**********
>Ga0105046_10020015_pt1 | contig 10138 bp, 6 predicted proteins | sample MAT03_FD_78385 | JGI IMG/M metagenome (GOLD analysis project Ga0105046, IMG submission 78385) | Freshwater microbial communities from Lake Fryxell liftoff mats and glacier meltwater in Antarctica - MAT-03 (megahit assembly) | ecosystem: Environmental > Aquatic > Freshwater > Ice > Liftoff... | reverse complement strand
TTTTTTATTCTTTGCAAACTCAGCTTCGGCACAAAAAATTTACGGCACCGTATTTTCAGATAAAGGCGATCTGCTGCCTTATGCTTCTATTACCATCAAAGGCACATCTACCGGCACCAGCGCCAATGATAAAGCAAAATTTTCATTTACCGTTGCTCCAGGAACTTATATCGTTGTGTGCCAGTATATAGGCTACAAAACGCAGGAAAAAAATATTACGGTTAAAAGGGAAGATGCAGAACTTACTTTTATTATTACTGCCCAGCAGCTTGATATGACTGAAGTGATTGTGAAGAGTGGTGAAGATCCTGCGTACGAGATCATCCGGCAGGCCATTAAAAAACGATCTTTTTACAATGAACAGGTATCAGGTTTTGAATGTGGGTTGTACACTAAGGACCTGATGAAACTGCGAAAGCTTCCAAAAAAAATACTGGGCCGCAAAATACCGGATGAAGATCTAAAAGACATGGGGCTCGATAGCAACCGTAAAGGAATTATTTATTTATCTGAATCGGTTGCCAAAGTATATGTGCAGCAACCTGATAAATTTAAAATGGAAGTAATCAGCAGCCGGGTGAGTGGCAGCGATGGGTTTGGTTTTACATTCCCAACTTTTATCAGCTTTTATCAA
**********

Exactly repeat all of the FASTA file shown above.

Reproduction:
>Ga0105046_10020015_pt1 | contig 10138 bp, 6 predicted proteins | sample MAT03_FD_78385 | JGI IMG/M metagenome (GOLD analysis project Ga0105046, IMG submission 78385) | Freshwater microbial communities from Lake Fryxell liftoff mats and glacier meltwater in Antarctica - MAT-03 (megahit assembly) | ecosystem: Environmental > Aquatic > Freshwater > Ice > Liftoff... | reverse complement strand
TTTTTTATTCTTTGCAAACTCAGCTTCGGCACAAAAAATTTACGGCACCGTATTTTCAGATAAAGGCGATCTGCTGCCTTATGCTTCTATTACCATCAAAGGCACATCTACCGGCACCAGCGCCAATGATAAAGCAAAATTTTCATTTACCGTTGCTCCAGGAACTTATATCGTTGTGTGCCAGTATATAGGCTACAAAACGCAGGAAAAAAATATTACGGTTAAAAGGGAAGATGCAGAACTTACTTTTATTATTACTGCCCAGCAGCTTGATATGACTGAAGTGATTGTGAAGAGTGGTGAAGATCCTGCGTACGAGATCATCCGGCAGGCCATTAAAAAACGATCTTTTTACAATGAACAGGTATCAGGTTTTGAATGTGGGTTGTACACTAAGGACCTGATGAAACTGCGAAAGCTTCCAAAAAAAATACTGGGCCGCAAAATACCGGATGAAGATCTAAAAGACATGGGGCTCGATAGCAACCGTAAAGGAATTATTTATTTATCTGAATCGGTTGCCAAAGTATATGTGCAGCAACCTGATAAATTTAAAATGGAAGTAATCAGCAGCCGGGTGAGTGGCAGCGATGGGTTTGGTTTTACATTCCCAACTTTTATCAGCTTTTATCAA